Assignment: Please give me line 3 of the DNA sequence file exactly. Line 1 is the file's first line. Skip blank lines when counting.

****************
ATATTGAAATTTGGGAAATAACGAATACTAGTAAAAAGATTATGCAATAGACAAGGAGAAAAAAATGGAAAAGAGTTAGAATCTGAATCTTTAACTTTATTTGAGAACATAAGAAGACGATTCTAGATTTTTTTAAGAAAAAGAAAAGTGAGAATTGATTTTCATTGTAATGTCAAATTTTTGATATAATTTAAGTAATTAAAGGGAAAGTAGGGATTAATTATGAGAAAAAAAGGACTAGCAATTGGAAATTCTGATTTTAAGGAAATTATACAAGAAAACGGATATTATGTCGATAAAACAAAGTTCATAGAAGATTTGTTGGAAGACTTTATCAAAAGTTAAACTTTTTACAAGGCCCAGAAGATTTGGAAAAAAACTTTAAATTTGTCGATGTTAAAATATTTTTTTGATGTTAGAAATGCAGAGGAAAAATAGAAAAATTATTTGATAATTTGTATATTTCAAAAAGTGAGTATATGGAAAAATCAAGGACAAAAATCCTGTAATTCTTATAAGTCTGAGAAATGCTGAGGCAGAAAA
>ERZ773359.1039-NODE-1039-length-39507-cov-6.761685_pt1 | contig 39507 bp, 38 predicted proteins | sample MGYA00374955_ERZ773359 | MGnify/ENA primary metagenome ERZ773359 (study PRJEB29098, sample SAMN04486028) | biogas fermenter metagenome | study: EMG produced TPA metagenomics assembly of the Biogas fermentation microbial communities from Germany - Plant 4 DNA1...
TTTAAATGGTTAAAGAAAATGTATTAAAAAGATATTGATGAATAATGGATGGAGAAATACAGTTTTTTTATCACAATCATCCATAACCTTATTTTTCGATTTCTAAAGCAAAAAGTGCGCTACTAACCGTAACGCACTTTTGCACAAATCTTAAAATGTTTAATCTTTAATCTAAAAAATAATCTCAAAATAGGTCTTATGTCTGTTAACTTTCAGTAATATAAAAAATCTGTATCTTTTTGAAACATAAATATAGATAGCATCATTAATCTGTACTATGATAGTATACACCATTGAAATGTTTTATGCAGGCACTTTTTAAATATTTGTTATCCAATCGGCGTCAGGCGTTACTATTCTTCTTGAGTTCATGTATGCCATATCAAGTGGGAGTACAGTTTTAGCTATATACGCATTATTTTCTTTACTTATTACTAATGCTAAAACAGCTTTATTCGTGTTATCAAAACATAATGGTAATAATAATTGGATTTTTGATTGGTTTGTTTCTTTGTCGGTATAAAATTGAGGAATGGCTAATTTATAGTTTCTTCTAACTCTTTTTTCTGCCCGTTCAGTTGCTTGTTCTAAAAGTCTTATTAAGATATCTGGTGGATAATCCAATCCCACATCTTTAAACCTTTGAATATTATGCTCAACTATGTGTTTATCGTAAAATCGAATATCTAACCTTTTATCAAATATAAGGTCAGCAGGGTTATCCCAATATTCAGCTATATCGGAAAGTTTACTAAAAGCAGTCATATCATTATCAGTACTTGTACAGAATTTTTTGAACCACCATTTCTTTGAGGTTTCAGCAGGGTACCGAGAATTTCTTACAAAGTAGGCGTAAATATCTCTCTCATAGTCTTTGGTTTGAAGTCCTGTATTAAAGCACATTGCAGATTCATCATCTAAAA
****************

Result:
TTTAAATGGTTAAAGAAAATGTATTAAAAAGATATTGATGAATAATGGATGGAGAAATACAGTTTTTTTATCACAATCATCCATAACCTTATTTTTCGATTTCTAAAGCAAAAAGTGCGCTACTAACCGTAACGCACTTTTGCACAAATCTTAAAATGTTTAATCTTTAATCTAAAAAATAATCTCAAAATAGGTCTTATGTCTGTTAACTTTCAGTAATATAAAAAATCTGTATCTTTTTGAAACATAAATATAGATAGCATCATTAATCTGTACTATGATAGTATACACCATTGAAATGTTTTATGCAGGCACTTTTTAAATATTTGTTATCCAATCGGCGTCAGGCGTTACTATTCTTCTTGAGTTCATGTATGCCATATCAAGTGGGAGTACAGTTTTAGCTATATACGCATTATTTTCTTTACTTATTACTAATGCTAAAACAGCTTTATTCGTGTTATCAAAACATAATGGTAATAATAATTGGATTTTTGATTGGTTTGTTTCTTTGTCGGTATAAAATTGAGGAATGGCTAATTTATAGTTTCTTCTAACTCTTTTTTCTGCCCGTTCAGTTGCTTGTTCTAAAAGTCTTATTAAGATATCTGGTGGATAATCCAATCCCACATCTTTAAACCTTTGAATATTATGCTCAACTATGTGTTTATCGTAAAATCGAATATCTAACCTTTTATCAAATATAAGGTCAGCAGGGTTATCCCAATATTCAGCTATATCGGAAAGTTTACTAAAAGCAGTCATATCATTATCAGTACTTGTACAGAATTTTTTGAACCACCATTTCTTTGAGGTTTCAGCAGGGTACCGAGAATTTCTTACAAAGTAGGCGTAAATATCTCTCTCATAGTCTTTGGTTTGAAGTCCTGTATTAAAGCACATTGCAGATTCATCATCTAAAA